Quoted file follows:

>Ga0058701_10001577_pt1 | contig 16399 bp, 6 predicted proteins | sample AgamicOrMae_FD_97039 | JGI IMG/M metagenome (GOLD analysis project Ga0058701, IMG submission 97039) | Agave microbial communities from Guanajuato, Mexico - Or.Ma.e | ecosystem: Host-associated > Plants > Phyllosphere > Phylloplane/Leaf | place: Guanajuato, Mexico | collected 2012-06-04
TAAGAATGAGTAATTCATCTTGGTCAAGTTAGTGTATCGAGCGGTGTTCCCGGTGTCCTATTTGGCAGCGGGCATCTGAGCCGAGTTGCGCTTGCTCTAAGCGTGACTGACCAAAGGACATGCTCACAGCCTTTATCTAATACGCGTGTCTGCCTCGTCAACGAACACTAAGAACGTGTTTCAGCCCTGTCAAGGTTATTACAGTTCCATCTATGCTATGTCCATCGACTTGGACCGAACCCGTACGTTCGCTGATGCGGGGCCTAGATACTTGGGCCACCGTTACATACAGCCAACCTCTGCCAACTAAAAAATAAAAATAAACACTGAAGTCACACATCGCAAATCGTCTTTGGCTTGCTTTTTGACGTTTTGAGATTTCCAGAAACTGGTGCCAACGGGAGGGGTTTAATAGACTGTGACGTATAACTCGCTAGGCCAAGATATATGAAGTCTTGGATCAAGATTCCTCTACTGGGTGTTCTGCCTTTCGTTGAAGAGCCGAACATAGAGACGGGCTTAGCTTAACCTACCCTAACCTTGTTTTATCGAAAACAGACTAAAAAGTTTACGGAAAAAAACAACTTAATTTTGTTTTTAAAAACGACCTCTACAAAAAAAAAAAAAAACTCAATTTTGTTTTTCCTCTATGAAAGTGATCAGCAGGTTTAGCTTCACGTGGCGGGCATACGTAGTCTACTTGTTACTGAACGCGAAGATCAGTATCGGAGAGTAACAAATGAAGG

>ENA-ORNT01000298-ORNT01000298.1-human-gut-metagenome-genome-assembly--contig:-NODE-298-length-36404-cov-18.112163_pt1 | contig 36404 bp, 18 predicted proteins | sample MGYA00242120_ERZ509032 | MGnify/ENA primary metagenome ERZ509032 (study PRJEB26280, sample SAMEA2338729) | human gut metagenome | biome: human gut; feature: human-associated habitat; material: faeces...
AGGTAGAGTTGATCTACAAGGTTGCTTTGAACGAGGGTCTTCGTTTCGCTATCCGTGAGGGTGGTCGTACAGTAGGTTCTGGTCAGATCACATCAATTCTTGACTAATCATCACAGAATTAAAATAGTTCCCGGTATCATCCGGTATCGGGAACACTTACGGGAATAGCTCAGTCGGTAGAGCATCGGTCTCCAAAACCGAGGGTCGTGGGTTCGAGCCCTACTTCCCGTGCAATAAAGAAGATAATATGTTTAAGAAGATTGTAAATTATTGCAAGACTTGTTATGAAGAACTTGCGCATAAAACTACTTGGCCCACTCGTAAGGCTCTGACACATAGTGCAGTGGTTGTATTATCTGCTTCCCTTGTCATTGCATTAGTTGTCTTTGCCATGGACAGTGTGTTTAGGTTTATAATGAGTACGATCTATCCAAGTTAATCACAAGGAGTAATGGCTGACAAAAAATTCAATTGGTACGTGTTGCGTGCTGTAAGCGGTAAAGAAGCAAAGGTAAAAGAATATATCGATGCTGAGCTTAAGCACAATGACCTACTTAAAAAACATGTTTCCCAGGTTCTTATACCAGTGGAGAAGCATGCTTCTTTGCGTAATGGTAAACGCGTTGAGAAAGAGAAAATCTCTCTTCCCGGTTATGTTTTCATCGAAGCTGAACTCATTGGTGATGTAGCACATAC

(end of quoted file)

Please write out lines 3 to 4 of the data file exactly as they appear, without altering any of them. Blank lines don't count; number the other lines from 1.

>ENA-ORNT01000298-ORNT01000298.1-human-gut-metagenome-genome-assembly--contig:-NODE-298-length-36404-cov-18.112163_pt1 | contig 36404 bp, 18 predicted proteins | sample MGYA00242120_ERZ509032 | MGnify/ENA primary metagenome ERZ509032 (study PRJEB26280, sample SAMEA2338729) | human gut metagenome | biome: human gut; feature: human-associated habitat; material: faeces...
AGGTAGAGTTGATCTACAAGGTTGCTTTGAACGAGGGTCTTCGTTTCGCTATCCGTGAGGGTGGTCGTACAGTAGGTTCTGGTCAGATCACATCAATTCTTGACTAATCATCACAGAATTAAAATAGTTCCCGGTATCATCCGGTATCGGGAACACTTACGGGAATAGCTCAGTCGGTAGAGCATCGGTCTCCAAAACCGAGGGTCGTGGGTTCGAGCCCTACTTCCCGTGCAATAAAGAAGATAATATGTTTAAGAAGATTGTAAATTATTGCAAGACTTGTTATGAAGAACTTGCGCATAAAACTACTTGGCCCACTCGTAAGGCTCTGACACATAGTGCAGTGGTTGTATTATCTGCTTCCCTTGTCATTGCATTAGTTGTCTTTGCCATGGACAGTGTGTTTAGGTTTATAATGAGTACGATCTATCCAAGTTAATCACAAGGAGTAATGGCTGACAAAAAATTCAATTGGTACGTGTTGCGTGCTGTAAGCGGTAAAGAAGCAAAGGTAAAAGAATATATCGATGCTGAGCTTAAGCACAATGACCTACTTAAAAAACATGTTTCCCAGGTTCTTATACCAGTGGAGAAGCATGCTTCTTTGCGTAATGGTAAACGCGTTGAGAAAGAGAAAATCTCTCTTCCCGGTTATGTTTTCATCGAAGCTGAACTCATTGGTGATGTAGCACATAC